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of Walpole, caricatures had occasionally portrayed ministers in grotesque forms and with comic incidents; but during this period, caricaturists had begun to exercise no little influence upon popular feeling. The broad humor and bold pencil of Gillray had contributed to foment the excitement against Mr. Fox and Lord North; and this skilful limner elevated caricature to the rank of a new art. The people were familiarized with the persons and characters of public men: crowds gathered round the printsellers' windows; and as they passed on, laughing good-humoredly, felt little awe or reverence for rulers whom the caricaturist had made ridiculous. The press had found a powerful ally, which, first used in the interests of party, became a further element of popular force. Meanwhile, other means had been devised, more power
ful than the press, - for directing public opinion Public meetings and as- and exercising influence over the government and
the legislature. Public meetings had been assembled, political associations organized, and " agitation," — as it has since been termed, - reduced to a system. In all ages and countries, and under every form of government, the people have been accustomed, in periods of excitement, to exercise a direct influence over their rulers. Sometimes by tumults and rebellions, sometimes by clamors and discontent, they have made known their grievances, and struggled for redress. In England, popular feelings bad too often exploded in civil wars and revolutions ; and, in more settled times, the people had successfully overborne the government and the legislature. No minister, however powerful, could be wholly deaf to their clamors. In 1733 Sir Robert Walpole had been forced to withdraw his excise scheme. In 1754
1 Wright's England under the House of Hanover, i. 136, 403; ii. 7483, &c.; Twiss's Life of Eldon, i. 162; Lord Stanhope's Life of Pitt, i. 239.
2 “Pour la populace, ce n'est jamais par envie d'attaquer qu'elle se soulève, mais par impatience de souffrir."— Mem. de Sully, i. 133.
8 Parl. Hist., viii. 1306; ix. 7; Coxe's Walpole, i. 372; Lord Ilervey's blem., i. 185, et seq.
Parliament had been compelled to repeal a recent act of just toleration, in deference to popular prejudices.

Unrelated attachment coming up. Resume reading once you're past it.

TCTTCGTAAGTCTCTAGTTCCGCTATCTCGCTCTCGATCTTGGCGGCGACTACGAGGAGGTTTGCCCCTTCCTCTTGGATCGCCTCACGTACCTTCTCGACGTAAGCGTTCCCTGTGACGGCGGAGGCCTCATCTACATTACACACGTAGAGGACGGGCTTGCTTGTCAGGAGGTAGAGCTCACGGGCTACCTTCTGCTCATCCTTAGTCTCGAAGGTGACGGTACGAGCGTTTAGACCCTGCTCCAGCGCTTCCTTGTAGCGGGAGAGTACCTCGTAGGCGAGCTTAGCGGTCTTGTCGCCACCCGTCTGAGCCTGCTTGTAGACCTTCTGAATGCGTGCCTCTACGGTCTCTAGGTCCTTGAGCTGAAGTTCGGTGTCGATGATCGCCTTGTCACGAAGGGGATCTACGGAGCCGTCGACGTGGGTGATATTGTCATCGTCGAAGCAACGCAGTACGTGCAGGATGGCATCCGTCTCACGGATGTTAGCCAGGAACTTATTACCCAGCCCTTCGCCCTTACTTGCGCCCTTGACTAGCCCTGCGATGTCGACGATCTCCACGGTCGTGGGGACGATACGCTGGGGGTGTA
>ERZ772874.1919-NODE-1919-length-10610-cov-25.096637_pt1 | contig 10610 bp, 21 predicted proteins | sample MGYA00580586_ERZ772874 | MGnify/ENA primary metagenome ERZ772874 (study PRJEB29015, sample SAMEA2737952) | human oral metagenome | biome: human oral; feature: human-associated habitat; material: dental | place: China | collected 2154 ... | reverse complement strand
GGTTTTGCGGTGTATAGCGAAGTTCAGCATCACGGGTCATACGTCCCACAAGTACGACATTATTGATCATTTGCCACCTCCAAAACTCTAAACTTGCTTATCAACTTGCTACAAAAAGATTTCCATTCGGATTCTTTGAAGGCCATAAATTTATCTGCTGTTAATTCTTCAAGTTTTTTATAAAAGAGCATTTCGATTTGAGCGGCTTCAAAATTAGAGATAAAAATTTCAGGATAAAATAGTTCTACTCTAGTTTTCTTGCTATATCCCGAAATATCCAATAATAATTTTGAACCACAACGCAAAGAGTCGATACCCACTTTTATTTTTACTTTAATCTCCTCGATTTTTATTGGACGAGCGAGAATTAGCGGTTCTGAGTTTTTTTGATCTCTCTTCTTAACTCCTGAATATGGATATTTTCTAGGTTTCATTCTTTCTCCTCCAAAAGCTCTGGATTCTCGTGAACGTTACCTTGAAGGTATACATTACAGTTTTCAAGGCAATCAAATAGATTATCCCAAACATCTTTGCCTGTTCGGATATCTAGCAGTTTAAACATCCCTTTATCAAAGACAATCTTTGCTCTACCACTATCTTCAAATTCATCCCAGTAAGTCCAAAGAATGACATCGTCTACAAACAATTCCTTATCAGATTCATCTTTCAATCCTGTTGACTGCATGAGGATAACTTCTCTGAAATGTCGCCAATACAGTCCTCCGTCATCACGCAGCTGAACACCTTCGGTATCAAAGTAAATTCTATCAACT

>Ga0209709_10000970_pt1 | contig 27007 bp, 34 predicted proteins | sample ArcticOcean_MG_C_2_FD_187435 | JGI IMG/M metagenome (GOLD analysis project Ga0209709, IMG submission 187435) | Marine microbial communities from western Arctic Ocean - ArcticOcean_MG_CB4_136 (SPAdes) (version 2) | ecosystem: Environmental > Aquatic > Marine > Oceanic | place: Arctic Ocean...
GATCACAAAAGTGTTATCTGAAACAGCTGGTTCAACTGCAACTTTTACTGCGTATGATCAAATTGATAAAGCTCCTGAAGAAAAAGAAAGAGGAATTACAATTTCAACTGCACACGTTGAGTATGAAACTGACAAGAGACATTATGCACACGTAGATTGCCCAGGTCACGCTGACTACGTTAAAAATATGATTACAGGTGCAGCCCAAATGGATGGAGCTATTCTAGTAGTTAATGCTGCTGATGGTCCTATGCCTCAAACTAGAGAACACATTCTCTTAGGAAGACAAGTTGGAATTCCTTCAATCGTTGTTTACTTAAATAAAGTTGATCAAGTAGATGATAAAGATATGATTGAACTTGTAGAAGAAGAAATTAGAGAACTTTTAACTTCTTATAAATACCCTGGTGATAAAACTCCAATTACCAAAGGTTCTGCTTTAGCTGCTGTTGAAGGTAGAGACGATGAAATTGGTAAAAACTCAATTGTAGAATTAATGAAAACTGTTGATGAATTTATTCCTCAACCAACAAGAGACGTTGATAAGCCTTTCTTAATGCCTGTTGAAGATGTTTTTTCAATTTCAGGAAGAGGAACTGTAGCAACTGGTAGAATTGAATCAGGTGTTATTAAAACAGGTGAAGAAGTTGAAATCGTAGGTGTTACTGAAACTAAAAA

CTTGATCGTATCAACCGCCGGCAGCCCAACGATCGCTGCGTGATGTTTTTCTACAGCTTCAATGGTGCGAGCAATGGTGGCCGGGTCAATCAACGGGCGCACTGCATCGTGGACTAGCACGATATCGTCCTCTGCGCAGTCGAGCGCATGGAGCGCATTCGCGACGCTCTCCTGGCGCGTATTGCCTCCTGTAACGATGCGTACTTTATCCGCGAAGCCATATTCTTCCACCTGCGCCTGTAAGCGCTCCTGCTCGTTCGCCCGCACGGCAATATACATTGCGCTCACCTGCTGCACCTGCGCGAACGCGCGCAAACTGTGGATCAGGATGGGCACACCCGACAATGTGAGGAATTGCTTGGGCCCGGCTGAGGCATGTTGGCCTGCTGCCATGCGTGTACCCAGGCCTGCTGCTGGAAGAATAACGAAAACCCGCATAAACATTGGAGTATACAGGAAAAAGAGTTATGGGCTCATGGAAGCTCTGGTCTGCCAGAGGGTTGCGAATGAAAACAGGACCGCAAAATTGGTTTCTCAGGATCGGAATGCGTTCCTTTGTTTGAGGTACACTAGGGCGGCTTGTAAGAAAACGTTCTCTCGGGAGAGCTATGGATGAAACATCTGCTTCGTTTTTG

In the beginning of this reign, the populace had combined with the press in hooting Lord Bute out of the king's service; and for many years afterwards popular excitement was kept alive by the ill-advised measures of the Court and Parliament. It was a period of discontent and turbulence.
In 1765, the Spitalfields' silk-weavers, exasperated by the rejection of a bill for the protection of their trade by the House of Lords, paraded in front of St. weavers
riots, 1765. James' Palace with black flags, surrounded the Houses of Parliament at Westminster, and questioned the peers as they came out, concerning their votes. May 15th. They assailed the Duke of Bedford, at whose instance the bill had been thrown out; and having been dispersed by cavalry in Palace Yard, they proceeded to attack May 17th. Bedford House, whence they were repulsed by the guards." It was an irregular and riotous attempt to overawe the deliberations of Parliament. It was tumult of the old type, opposed alike to law and rational liberty; but it was not the less successful. Encouraged by the master-manufacturers, and exerted in a cause then in high favor with statesmen, it was allowed to prevail. Lord Halifax promised to satisfy the wearers; 8 and in the next year, to their great joy, a bill was passed restraining the importation of foreign silks.
But the general discontents of the time shortly developed other popular demonstrations far more formidable,
Popular ex. which were destined to form a new era in consti- citement, tutional government. In 1768, the excitement of 1768. the populace in the cause of Wilkes led to riots and a conflict
1 Naturalization of Jews, 1754.
2 Ann. Reg., 1765, p. 41; Grenrille Papers, iii. 168-172; Walp. Mem., ii. 155, et seq.; Rockingham Mem., i. 200, 207; Adolphus' Hist., i. 177; Lord Mahon's Hist., v. 152.
8 He wrote to Lord Hillsborough to assure the master-weavers that the bill should pass both Houses. — Ruckingham Mem., i. 200-207.
46 Geo. III. c. 28.
with the military. But the tumultuous violence of mobs was
The throne was 1768-70.
approached by addresses and remonstrances. Junius thundered forth his fearful invectives. Political agitation was rife in various forms; but its most memorable feature was that of public meetings, which at this period began to take their place among the institutions of the country. No less than seventeen counties held meetings to support the electors of Middlesex. Never had so general a demonstration of public sentiment been made, in such a form. It was a new phase in the development of public opinion. This movement was succeeded by the formation of a “society for supporting the bill of rights." Ten years later, public meetings assumed more importance